The Reagan and H.W. Bush labor boards took a dive and never seriously investigated corporations’ union-busting motives and financial bottom lines, which should have determined whether each instance of permanently replacing striking workers was just. Unions haven’t pressed for Democrat-appointed labor boards to revisit the rules. Any time that an employer advertises for scabs, the union should file an unfair labor practice, demanding that the employer prove the economic necessity of hiring permanent replacements.

Unions should start doing so now, anticipating the Trump labor board will dismiss every complaint. We must make this a controversy so the next Democratic labor board knows it must restore workers’ right to strike and then return to their jobs.

We have to use these strikes to shore up the very power to strike. Only that will ensure strikes aren’t relegated to the history books.

Categories: Newswire

The Kavanaugh Debacle Shows How “Never-Trump” Republicans Are Frauds

In These Times - October 1, 2018 - 5:28pm

During the 2016 presidential campaign, numerous Republican Senators criticized Donald Trump and opposed his nomination, positioning themselves as principled alternatives to his brand of politics. However, the current fight over Trump's Supreme Court pick Brett Kavanaugh clearly demonstrates that the president's most popular “never-Trump” critics in the Republican Party are prepared to push Trump’s agenda.

Chief among them is South Carolina Senator Lindsey Graham, a Republican. Graham backed Jeb Bush in 2016 after his own primary run failed, denouncing Trump as “batshit crazy” and a “kook.” In January 2016, Graham said that choosing between Trump or Texas Senator Ted Cruz was like “death by being shot or by poisoning, doesn’t really matter.” A month later, Graham tweeted, “Donald Trump is not a conservative Republican. He's an opportunist. He's not fit to be President of the United States.” On the campaign trail, Trump infamously read Graham’s private cell phone number aloud at one of his televised rallies, forcing him to get a new one.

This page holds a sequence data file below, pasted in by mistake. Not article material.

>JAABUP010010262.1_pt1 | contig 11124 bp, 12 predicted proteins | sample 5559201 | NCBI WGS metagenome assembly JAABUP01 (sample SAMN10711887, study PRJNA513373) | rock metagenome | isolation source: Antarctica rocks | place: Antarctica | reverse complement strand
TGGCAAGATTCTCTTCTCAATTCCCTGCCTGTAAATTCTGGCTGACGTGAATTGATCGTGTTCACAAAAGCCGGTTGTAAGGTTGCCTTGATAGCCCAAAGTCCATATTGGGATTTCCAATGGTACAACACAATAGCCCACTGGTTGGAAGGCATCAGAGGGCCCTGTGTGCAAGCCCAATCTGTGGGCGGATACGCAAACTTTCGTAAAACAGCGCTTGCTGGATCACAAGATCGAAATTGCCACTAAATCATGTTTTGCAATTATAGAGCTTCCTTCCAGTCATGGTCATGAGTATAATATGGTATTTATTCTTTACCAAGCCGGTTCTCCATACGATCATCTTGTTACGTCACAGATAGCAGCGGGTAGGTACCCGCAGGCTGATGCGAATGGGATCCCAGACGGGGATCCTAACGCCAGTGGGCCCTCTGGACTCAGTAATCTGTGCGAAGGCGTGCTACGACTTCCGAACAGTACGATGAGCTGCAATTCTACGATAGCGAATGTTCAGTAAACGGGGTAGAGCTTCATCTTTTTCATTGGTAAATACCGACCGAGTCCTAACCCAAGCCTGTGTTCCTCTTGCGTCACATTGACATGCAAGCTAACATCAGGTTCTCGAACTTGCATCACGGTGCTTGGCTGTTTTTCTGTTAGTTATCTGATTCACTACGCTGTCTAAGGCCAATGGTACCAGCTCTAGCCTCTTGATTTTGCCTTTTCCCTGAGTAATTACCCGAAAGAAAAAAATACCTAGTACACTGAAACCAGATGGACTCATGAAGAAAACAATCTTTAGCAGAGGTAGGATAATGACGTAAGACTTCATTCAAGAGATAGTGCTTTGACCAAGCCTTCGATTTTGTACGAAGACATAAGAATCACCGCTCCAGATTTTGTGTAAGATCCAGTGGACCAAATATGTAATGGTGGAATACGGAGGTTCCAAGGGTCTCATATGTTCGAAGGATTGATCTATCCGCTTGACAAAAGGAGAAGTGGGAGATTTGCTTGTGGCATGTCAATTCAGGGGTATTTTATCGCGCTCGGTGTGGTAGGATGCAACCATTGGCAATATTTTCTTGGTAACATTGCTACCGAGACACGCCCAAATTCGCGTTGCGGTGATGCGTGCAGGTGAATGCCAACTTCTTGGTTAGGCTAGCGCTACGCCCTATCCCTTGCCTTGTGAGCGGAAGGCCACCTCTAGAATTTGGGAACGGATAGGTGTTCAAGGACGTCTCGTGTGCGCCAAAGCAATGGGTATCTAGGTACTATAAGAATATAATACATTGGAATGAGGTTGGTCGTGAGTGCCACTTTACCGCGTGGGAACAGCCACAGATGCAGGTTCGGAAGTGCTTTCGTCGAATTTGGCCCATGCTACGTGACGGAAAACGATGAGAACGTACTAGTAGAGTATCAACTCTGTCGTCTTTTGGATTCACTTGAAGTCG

Two years later, things have changed considerably. Graham has developed a personal relationship with Trump, claiming that he was won over by his policies. He plans to endorse him in 2020 “without equivocation.” At Kavanaugh’s Judiciary Committee hearing on September 27, Graham angrily defended Trump’s nominee and lashed out at Democrats over Christine Blasey Ford’s sexual assault allegations being brought forward. “This is the most unethical sham since I’ve been in politics,” screeched Graham, “and if you really wanted to know the truth, you sure as hell wouldn’t have done what you’ve done to this guy.”

Kavanaugh has also gotten a boost from notable “never-Trump” critics outside of Washington. Bret Stephens, the political commentator and New York Times columnist, has questioned Trump’s mental stability, said he has “narcissistic personality disorder” and argued that his “frequently unhinged and spasmodic tweets suggests a guy who isn’t in control of himself.” Stephens has penned op-eds with titles like, “Why I’m Still a Never-Trumper” and “Trump Will Have Blood on his Hands.” However, Stephens has defended Trump’s Supreme Court pick. “Bottom line, I came away from the hearings feeling no more confident than I had the day before of who was being truthful,” wrote Stephens on September 28. “It was high drama but it was also a wash. What happened Thursday should not prevent Kavanaugh’s confirmation.”